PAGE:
Enter your mobile number or email address below and we'll send you a link to download the free Kindle App. Then you can start reading Kindle books on your smartphone, tablet, or computer - no Kindle device required.
To get the free app, enter your mobile phone number.
Twenty Grand: A Love Story Paperback – April 3, 2015
|New from||Used from|
The Amazon Book Review
Author interviews, book reviews, editors picks, and more. Read it now
About the Author
Austin McLellan has published fiction at Akashicbooks.com, and in the Bangalore Review, Stepaway Magazine, the Monarch Review, and In Recovery Magazine. His drama "King Henry, Mayor" was a finalist in the 2014 Tennessee Williams Play Contest. As an expert on healthcare technology and privacy, he has contributed articles to Memphis and Nashville newspapers, as well as national healthcare periodicals. In a previous life, Austin taught English and writing at universities in Asia, Europe, and the United States. He has also operated an art gallery, developed software, and acted in a Shakespeare play. Today, Austin lives in Memphis, Tennessee, where he develops real estate in the inner city, and writes. He has a BA, Philosophy from Rhodes College; an MA in Literature from the University of Memphis. More at www.austinmclellan.com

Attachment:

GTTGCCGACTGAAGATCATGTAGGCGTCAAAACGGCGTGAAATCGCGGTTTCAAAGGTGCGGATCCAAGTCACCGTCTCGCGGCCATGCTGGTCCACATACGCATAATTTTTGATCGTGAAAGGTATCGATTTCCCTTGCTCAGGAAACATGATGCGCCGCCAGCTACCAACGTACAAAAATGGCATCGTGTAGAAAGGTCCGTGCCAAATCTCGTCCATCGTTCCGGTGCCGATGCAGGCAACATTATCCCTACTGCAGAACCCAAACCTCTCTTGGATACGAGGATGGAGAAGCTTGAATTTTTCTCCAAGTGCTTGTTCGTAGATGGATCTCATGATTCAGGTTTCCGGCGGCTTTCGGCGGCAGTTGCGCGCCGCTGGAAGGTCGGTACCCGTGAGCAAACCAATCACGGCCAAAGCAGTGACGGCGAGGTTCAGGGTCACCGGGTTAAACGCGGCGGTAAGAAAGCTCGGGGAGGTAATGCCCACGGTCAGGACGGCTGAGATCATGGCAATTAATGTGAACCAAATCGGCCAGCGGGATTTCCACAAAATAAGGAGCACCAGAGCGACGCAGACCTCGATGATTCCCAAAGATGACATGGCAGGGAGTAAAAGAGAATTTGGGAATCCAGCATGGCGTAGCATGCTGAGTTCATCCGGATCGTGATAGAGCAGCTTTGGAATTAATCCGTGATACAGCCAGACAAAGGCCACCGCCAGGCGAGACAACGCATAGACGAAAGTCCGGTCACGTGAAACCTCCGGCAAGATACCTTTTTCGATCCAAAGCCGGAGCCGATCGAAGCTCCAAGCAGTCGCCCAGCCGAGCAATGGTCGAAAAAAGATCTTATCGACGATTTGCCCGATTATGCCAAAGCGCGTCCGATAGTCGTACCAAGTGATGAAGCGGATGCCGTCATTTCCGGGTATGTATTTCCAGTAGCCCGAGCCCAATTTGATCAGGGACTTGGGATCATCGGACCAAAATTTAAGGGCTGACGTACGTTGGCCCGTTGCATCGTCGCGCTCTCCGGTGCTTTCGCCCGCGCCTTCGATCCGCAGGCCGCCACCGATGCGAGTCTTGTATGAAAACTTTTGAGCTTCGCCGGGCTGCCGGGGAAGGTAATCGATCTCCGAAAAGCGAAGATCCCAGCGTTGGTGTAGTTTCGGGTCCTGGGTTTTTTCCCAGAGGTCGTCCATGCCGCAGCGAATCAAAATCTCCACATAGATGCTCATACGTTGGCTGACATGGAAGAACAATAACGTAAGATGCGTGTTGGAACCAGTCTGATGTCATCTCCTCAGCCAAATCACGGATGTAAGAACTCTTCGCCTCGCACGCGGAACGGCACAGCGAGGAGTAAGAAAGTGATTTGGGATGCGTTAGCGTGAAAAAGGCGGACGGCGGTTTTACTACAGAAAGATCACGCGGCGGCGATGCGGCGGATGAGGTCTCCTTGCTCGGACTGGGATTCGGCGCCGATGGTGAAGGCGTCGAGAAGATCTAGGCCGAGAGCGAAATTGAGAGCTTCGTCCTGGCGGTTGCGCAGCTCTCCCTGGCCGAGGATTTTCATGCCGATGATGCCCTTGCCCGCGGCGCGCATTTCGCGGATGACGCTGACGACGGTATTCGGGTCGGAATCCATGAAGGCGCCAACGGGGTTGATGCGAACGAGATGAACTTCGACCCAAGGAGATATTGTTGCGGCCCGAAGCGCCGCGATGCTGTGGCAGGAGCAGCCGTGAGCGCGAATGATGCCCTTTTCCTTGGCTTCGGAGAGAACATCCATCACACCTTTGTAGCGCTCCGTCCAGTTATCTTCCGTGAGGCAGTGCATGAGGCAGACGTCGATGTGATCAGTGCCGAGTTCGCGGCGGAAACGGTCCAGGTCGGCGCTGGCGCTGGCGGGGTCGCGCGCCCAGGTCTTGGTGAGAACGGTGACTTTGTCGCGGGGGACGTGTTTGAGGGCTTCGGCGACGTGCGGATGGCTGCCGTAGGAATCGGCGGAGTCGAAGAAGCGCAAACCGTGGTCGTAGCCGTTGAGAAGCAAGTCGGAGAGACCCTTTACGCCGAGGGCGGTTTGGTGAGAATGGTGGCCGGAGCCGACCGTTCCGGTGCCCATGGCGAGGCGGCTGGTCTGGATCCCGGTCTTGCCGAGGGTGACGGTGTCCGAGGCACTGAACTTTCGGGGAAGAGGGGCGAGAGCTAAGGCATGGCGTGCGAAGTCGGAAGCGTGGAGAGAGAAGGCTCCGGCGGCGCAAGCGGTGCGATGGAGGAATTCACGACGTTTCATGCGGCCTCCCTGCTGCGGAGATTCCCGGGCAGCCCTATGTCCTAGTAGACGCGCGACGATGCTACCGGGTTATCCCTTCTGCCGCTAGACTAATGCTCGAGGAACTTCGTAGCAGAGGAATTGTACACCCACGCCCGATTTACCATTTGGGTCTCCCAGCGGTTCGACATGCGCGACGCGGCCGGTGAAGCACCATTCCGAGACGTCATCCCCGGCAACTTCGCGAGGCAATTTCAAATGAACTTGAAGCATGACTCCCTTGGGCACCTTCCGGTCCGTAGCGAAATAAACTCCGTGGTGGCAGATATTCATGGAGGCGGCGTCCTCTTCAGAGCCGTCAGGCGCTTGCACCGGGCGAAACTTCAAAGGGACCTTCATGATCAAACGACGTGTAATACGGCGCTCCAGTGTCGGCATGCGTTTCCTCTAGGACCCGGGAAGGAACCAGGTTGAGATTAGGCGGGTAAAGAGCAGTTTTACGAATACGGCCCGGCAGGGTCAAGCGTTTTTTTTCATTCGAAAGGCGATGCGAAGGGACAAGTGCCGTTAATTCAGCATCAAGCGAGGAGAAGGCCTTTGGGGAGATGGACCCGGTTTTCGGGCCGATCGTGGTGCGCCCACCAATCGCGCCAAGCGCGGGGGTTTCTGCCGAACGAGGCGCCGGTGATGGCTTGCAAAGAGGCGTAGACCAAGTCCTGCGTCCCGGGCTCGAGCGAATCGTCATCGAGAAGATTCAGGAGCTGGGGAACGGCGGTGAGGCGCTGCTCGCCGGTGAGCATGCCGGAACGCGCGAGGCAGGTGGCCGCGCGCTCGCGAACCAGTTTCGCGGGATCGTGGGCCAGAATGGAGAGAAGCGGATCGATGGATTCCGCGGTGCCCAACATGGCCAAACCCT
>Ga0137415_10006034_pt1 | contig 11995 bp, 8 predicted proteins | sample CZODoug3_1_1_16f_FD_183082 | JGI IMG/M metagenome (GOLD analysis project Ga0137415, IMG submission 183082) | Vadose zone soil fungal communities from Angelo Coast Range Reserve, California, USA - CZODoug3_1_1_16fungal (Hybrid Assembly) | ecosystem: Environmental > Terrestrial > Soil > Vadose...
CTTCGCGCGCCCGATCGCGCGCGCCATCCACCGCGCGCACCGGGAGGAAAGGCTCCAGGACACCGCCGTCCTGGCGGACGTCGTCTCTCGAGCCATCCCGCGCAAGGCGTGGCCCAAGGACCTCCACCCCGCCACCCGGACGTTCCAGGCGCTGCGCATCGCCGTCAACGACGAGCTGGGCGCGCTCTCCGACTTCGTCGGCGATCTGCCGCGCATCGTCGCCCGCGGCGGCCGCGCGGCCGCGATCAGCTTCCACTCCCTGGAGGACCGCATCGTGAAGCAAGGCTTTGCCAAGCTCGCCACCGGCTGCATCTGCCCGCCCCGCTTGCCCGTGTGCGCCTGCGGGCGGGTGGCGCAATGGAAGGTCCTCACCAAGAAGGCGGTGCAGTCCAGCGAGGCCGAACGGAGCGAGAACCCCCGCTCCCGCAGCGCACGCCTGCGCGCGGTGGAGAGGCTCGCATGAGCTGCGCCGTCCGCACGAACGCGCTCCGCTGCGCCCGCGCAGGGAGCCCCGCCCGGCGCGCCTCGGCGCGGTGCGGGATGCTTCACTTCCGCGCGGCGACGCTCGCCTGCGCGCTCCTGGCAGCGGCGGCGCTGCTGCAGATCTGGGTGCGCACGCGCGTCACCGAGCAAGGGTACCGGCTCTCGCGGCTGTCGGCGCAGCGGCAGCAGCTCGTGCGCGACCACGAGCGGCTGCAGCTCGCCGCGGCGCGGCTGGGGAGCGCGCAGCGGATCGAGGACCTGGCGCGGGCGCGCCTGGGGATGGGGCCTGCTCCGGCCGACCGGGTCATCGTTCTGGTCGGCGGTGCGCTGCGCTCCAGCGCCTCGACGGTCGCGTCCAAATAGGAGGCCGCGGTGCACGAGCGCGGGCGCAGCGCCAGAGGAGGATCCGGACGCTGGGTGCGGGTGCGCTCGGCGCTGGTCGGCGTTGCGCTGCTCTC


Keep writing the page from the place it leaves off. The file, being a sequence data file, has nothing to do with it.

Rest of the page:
If you buy a new print edition of this book (or purchased one in the past), you can buy the Kindle edition for only $0.99 (Save 90%). Print edition purchase must be sold by Amazon. Learn more.
For thousands of qualifying books, your past, present, and future print-edition purchases now lets you buy the Kindle edition for $2.99 or less. (Textbooks available for $9.99 or less.)
Top customer reviews
There was a problem filtering reviews right now. Please try again later.
McLellan has also written one of the most honest portraits I've ever read of how race permeates every facet of Memphis society and nearly every relationship. Too many authors these days either just ignore race, or it is simplified into a good vs evil issue, but that unfortunately dishonorable those both black and white who struggled to invoke real change. Race in Memphis is an essential part of the history, culture, music, and politics of the city, for good and bad, divisive and synergistic. Twenty Grand is not a novel about race, it is not a sociological composition, nor social commentary, nor a contemporary screed: McLellan brilliantly threads it into his story as it exists in a place like Memphis; it just is.
These days we don't see many stories about a sum so small; it's always million dollar capers. McLellan crafts a thrilling story around this sum because he is able to sculpt his characters, all of them somehow flawed, and breathe life into their desperate situations as they maneuvers through the most desperate section of a desperate city. At times the direness is so real that it becomes uncomfortable; but it's not done through trickery but skillful writing and wordcraft that is rare these days.
I hope McLellan has some more stories to share with us. This is a great read, and I highly recommend it.